Favourite Fredericton truffles will be in short supply this holiday season

Uwe Kuester, at right, and his wife Beate Kuester, were planning to create around 2,000 truffles this year. Now, Uwe said they'll be happy to make 600.  (The Schnitzel Parlour/Facebook - image credit)
Uwe Kuester, at right, and his wife Beate Kuester, were planning to create around 2,000 truffles this year. Now, Uwe said they'll be happy to make 600. (The Schnitzel Parlour/Facebook - image credit)

The Schnitzel Parlour in Fredericton will be making a much smaller batch of its famous holiday truffles this year because of a shortage of the Belgian chocolate it's been using for the past 22 years.

Uwe Kuester, the owner and operator of the Schnitzel Parlour, had already planned to make fewer of his trademark treats because of health issues holding him back. But when he got a message from his supplier this week, things got worse.

Callebaut Belgian chocolate, which Kuester has used for his truffles ever since he arrived in Canada, is not available.

"This was quite a slap in the face," he said.

The Schnitzel Parlour/Facebook
The Schnitzel Parlour/Facebook

Kuester says he was planning to make 1,500 to 2,000 truffles for the season. But now that's dropped to about 600 and those will be made from a reserve of chocolate Kuester has put aside.

Fit for a king-in-waiting

These truffles aren't just loved by New Brunswickers who look forward to them every Christmas, they've also received an informal royal seal of approval.

While visiting New Brunswick in 2012, King Charles, who was then Prince of Wales, tasted a truffle off a tray held by Beate Kuester, Uwe's wife. A box of truffles was also sent to the royal couple's hotel room. Kuester said the now-Queen Consort Camilla told him she'd "polished off" the entire box.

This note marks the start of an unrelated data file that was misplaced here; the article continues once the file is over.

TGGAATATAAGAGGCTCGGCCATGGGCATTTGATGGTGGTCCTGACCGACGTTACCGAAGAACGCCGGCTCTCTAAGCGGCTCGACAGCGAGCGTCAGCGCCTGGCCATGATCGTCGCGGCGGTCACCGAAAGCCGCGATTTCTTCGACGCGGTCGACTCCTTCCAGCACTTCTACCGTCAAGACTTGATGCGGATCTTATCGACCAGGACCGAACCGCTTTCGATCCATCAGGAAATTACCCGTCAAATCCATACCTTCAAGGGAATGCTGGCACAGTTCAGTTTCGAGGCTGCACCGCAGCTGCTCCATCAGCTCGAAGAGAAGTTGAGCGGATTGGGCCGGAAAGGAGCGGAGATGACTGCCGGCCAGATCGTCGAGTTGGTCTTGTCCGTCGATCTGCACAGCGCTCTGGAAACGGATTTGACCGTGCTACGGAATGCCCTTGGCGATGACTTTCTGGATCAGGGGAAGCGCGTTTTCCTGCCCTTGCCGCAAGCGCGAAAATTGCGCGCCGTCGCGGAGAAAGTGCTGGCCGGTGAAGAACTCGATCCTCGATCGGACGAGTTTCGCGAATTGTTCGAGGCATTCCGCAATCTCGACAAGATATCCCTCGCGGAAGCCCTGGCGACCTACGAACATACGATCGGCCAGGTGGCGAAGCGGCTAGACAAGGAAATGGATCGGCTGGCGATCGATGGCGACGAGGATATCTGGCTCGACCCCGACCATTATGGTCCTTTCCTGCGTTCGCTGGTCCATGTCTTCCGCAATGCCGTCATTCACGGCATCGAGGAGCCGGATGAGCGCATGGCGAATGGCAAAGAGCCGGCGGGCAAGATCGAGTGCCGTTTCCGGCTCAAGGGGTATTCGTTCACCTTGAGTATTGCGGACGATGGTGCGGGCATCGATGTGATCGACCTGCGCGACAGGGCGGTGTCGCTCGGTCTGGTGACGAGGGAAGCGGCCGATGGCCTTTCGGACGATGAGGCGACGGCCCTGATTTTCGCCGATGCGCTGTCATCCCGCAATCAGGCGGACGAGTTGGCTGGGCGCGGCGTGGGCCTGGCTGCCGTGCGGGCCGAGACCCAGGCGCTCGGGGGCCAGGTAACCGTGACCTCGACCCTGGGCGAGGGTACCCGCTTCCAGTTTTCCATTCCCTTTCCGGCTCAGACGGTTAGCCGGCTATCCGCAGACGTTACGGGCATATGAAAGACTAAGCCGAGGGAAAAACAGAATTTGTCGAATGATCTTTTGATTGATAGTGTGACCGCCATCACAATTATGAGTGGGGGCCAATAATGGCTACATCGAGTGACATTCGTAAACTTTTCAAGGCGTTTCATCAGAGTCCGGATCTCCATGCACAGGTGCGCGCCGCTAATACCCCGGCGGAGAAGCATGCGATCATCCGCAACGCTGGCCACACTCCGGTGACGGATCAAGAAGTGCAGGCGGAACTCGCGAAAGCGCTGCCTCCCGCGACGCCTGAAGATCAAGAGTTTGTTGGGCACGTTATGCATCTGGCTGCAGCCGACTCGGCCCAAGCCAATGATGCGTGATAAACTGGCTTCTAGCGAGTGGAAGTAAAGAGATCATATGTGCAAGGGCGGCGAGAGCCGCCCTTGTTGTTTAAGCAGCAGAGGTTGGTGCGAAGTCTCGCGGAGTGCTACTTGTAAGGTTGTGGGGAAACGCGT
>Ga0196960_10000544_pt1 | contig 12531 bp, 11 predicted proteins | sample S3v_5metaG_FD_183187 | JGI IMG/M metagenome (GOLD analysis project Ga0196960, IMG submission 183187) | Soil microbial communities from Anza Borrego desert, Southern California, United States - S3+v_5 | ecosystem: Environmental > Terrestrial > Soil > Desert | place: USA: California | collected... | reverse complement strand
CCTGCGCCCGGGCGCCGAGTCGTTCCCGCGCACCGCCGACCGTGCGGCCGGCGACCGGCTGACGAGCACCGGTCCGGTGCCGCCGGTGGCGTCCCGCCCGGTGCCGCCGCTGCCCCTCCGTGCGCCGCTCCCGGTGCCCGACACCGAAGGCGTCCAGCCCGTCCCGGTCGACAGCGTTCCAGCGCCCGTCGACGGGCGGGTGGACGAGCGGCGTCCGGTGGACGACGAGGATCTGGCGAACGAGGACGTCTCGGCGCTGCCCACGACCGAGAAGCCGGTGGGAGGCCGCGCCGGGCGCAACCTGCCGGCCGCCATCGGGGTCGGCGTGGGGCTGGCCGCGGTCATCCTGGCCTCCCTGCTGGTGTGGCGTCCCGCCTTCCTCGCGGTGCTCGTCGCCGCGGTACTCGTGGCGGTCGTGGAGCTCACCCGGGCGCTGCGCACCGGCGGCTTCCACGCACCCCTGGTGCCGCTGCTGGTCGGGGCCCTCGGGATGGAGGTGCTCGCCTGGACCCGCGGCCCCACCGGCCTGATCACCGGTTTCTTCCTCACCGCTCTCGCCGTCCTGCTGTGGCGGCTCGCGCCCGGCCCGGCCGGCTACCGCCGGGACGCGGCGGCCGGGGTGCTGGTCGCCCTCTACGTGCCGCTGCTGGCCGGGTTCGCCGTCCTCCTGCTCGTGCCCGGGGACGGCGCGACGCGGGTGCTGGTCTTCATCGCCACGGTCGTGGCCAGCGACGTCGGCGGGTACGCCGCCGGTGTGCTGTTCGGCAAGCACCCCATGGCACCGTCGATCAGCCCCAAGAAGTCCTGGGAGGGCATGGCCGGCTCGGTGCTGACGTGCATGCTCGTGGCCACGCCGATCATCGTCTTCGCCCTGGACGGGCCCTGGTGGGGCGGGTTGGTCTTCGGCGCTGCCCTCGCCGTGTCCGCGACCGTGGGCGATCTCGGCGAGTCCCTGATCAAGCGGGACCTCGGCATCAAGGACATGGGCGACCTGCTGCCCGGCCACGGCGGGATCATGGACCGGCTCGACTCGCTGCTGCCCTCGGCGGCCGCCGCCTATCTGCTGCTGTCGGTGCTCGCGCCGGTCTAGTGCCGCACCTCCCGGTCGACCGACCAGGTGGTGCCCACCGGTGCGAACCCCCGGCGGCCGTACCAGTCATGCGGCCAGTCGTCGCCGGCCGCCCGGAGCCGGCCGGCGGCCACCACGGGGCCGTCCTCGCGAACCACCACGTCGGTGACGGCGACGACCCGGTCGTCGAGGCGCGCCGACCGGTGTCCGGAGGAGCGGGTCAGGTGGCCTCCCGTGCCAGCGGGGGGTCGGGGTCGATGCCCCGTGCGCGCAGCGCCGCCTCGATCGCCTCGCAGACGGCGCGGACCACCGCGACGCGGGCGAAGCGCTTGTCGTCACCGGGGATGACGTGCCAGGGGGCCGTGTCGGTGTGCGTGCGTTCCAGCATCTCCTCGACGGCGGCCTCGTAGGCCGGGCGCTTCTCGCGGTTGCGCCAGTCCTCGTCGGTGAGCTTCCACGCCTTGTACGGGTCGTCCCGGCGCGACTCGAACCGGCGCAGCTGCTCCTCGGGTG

The Schnitzel Parlour/Facebook
The Schnitzel Parlour/Facebook

According to the company website, Callebaut chocolate is in short supply because one of its plants was shut down over the summer after bacteria was detected in a binder used to make chocolate that was provided to Callebaut by another supplier. No contaminated chocolate made it to the market, according to the website.

A lifelong love of chocolate

For Kuester, the chocolate he uses is of personal importance.

As a schoolboy in the town of Frankenberg, Germany, Kuester would spend his holidays working at a pastry shop and chocolatier, where his lifelong infatuation with the ingredient began.

"It's the love of my life, the chocolate, besides my wife," he said.

When he moved to Canada in 2000 and wanted to get into the chocolate business, the North American version of the treat didn't meet his satisfaction.

"I'm a big fan of Belgian or Swiss or German chocolate. Because the way the chocolate is produced is a whole different story," he said.

The Schnitzel House/Facebook
The Schnitzel House/Facebook

He was happy to find a Maritime supplier of Callebaut Belgian chocolate and has stuck with it since.

The supplier has offered a replacement chocolate, but with a little over a month until Christmas, Kuester doesn't have time to make sure it's up to his standards.

"I don't even know this company, I have never tried the chocolate from them. My recipes are all all my own creation," he said.

He's ordered some samples, but will need more time to ensure a new brand will work with the rest of his ingredients.

Because he be hand-making fewer truffles this season, he won't be taking orders ahead of time. Instead, a post will be made on the Schnitzel Parlour's Facebook page when the treats are available.

"I will sell what I can, and if customers are interested, they can come and purchase them."